Cabbage
Brassica oleracea var. capitata 'Early Jersey Wakefield'

Family: Brassicaceae (brass-ih-KAY-see-ee) (Info)
Genus: Brassica (BRAS-ee-ka) (Info)
Species: oleracea var. capitata
Cultivar: Early Jersey Wakefield

Category:

Vegetables

Height:

12-18 in. (30-45 cm)

Spacing:

15-18 in. (38-45 cm)

Hardiness:

Not Applicable

Sun Exposure:

Full Sun

Danger:

Unknown - Tell us

Bloom Color:

Bright Yellow

Bloom Time:

N/A

Foliage:

Grown for foliage

Herbaceous

Veined

Other details:

Average Water Needs; Water regularly; do not overwater

Soil pH requirements:

6.1 to 6.5 (mildly acidic)

6.6 to 7.5 (neutral)

Patent Information:

Unknown - Tell us

Propagation Methods:

From seed; sow indoors before last frost

Seed Collecting:

Allow seedheads to dry on plants; remove and collect seeds

Regional

This plant has been said to grow in the following regions:

Madison, Alabama

Menifee, California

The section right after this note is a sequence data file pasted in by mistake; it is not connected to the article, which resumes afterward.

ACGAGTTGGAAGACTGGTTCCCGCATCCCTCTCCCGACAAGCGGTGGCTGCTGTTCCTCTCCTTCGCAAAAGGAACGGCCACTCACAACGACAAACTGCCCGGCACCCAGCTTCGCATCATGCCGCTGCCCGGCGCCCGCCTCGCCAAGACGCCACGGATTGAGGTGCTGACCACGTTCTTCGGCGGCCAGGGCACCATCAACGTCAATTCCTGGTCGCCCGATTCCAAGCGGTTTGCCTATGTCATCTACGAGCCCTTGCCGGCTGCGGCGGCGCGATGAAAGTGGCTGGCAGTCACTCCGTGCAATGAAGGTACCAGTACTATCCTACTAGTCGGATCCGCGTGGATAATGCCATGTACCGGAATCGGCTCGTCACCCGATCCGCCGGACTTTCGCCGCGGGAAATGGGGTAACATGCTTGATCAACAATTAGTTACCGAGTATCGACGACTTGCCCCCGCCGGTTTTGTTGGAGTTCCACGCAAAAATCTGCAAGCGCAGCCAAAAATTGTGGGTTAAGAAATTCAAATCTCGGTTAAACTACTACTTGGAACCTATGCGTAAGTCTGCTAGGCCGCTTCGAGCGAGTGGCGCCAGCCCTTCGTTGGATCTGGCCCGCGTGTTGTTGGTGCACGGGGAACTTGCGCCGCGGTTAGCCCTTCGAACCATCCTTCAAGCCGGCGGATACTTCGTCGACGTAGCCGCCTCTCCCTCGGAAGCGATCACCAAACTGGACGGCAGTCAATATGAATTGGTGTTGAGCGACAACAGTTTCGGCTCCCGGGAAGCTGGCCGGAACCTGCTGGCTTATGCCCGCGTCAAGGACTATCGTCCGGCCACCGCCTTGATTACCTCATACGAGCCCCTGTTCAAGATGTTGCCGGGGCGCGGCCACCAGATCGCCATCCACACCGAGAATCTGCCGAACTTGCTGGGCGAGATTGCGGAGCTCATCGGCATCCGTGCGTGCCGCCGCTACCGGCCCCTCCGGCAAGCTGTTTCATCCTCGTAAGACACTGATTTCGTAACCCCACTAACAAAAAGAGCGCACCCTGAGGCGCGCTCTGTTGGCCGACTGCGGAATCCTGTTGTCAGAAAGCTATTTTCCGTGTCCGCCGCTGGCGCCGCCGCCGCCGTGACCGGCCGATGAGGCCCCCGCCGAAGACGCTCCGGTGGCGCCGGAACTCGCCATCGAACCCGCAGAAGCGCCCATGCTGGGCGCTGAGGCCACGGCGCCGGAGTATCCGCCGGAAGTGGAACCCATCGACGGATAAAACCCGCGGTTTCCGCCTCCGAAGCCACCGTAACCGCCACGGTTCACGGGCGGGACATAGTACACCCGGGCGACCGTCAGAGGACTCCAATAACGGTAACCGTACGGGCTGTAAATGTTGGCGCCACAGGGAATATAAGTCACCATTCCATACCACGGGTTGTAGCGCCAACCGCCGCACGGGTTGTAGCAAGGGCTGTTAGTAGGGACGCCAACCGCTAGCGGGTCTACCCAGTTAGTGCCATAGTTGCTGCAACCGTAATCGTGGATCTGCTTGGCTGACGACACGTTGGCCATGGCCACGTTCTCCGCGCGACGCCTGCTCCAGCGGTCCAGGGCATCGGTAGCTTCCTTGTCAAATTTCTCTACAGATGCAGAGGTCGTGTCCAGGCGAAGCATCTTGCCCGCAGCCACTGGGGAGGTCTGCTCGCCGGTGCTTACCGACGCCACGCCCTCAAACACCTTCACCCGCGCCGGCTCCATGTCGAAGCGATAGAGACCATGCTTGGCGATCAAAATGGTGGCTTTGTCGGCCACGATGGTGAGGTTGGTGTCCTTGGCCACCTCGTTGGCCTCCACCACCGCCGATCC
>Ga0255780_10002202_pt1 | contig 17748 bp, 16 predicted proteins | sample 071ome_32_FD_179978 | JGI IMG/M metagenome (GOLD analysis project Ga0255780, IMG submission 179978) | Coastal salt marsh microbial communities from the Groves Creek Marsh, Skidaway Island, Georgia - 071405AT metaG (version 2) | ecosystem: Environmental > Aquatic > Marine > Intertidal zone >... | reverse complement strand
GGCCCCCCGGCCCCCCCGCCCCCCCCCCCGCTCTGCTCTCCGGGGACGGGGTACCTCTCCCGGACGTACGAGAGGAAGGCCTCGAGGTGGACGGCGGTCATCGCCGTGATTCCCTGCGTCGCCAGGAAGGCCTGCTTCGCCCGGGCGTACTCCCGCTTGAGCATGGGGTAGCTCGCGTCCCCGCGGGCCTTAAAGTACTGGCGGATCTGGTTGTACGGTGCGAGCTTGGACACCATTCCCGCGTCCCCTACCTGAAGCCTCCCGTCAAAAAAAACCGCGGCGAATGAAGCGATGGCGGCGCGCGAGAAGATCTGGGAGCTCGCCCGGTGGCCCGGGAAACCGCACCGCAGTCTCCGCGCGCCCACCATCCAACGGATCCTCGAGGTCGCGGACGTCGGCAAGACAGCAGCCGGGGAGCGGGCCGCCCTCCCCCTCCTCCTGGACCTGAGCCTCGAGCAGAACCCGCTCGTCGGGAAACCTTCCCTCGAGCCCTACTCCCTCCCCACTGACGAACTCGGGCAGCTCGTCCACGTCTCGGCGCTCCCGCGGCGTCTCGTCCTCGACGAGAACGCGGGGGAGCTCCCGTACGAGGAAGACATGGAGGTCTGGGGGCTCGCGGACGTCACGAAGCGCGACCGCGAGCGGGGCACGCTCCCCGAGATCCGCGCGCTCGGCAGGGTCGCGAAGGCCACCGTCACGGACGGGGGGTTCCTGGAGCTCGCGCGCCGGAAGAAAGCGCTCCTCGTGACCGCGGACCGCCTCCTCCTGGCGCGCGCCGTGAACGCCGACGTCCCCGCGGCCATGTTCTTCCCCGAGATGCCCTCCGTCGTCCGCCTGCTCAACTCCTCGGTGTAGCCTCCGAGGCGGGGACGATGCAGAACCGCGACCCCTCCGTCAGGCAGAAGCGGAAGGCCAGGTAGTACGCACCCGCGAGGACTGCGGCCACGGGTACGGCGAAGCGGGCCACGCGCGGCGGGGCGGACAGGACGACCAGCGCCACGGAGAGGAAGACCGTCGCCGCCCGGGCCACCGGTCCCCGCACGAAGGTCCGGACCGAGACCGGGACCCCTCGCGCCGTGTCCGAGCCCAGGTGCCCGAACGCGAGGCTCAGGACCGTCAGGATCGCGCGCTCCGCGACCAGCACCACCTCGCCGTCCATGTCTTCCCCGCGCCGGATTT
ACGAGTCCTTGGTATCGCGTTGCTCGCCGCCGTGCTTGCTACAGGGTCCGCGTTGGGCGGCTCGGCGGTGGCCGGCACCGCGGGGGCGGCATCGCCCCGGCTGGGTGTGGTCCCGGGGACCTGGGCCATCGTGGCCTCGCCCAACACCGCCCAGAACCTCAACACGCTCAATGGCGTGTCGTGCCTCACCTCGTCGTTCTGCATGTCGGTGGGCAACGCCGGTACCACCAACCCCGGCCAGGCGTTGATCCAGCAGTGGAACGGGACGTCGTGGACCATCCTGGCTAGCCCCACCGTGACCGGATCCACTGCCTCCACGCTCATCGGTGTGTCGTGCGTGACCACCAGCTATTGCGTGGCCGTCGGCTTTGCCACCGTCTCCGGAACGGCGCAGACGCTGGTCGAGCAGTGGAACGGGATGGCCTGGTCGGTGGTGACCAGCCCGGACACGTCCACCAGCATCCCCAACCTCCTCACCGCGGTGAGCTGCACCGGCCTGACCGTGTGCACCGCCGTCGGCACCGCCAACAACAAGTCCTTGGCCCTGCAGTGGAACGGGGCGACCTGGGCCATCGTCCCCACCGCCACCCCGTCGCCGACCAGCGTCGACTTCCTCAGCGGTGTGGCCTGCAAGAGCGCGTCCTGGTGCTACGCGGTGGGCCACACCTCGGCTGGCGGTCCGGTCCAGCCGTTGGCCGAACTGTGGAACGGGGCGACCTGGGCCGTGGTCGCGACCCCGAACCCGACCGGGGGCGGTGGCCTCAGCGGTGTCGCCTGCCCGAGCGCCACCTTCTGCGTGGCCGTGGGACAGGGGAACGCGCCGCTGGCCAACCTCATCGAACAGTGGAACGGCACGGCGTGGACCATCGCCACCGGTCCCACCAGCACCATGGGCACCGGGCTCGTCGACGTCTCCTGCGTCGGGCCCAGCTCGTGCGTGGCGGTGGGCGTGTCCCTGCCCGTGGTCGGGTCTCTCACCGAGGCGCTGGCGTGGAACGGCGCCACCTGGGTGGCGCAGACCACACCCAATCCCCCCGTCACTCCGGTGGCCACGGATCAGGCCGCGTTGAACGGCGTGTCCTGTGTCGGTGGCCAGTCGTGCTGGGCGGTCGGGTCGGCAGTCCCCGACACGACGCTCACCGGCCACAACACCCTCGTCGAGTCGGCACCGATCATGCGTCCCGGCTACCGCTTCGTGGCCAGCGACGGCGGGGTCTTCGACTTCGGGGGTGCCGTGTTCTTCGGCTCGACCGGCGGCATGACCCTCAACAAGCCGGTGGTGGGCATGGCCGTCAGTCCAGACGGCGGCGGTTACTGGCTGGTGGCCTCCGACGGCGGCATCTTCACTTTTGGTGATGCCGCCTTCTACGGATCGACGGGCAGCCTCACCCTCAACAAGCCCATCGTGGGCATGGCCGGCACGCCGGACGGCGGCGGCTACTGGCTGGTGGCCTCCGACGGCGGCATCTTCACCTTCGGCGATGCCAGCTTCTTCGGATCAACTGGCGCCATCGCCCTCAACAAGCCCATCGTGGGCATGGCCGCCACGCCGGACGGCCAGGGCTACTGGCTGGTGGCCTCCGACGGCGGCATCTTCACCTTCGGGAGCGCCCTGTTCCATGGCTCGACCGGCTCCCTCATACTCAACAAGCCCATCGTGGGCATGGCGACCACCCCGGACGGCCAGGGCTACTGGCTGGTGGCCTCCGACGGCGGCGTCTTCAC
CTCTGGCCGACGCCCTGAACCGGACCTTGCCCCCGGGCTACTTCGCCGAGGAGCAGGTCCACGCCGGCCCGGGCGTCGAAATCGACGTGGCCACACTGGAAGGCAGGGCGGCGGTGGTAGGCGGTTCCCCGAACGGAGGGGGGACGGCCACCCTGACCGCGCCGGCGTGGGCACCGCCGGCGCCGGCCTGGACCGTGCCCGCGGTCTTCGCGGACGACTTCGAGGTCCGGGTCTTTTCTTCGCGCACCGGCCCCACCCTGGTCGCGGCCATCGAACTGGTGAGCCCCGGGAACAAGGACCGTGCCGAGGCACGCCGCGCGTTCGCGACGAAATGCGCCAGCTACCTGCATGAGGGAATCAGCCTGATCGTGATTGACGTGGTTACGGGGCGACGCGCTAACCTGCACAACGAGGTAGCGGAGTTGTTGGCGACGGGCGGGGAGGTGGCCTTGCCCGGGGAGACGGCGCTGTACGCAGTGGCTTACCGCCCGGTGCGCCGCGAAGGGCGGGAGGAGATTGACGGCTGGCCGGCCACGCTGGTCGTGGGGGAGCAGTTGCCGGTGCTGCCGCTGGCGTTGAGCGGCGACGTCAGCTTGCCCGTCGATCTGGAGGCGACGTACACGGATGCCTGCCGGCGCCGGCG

Stafford Springs, Connecticut

Bingham Lake, Minnesota

Lake City, Minnesota

Saint Louis, Missouri

Cross, South Carolina

Madison, Wisconsin

Green River, Wyoming

show all

Gardeners' Notes:

3
positives
0
neutrals
0
negatives
RatingContent
Positive

On Mar 28, 2013, NicoleC from Madison, AL (Zone 7b) wrote:

Mild taste and produces solid heads which sat in the garden all winter without loss of quality, to be harvested as needed. Once the spring temperature started to fluctuate, I lost some to rot and sunburn.

Positive

On Oct 27, 2010, blblue from Bingham Lake, MN wrote:

A favorite of mine, very mild. The outer leaves make excellent cabbage rolls and small young leaves may be added raw to salads
Last year I winter sowed in February and had good success
Curt

Positive

On Jan 29, 2006, melody from Benton, KY (Zone 7a) wrote:

A great cabbage for home gardeners. It is also supposed to be good for market produce.

This cabbage was first grown in the US by Francis Brill of Jersey City, NJ in 1840.

It is a very early cabbage that matures at 60-75 days from transplant.The tightly folded heads are 5" to 7" in diameter and weigh 3 to 4 bounds.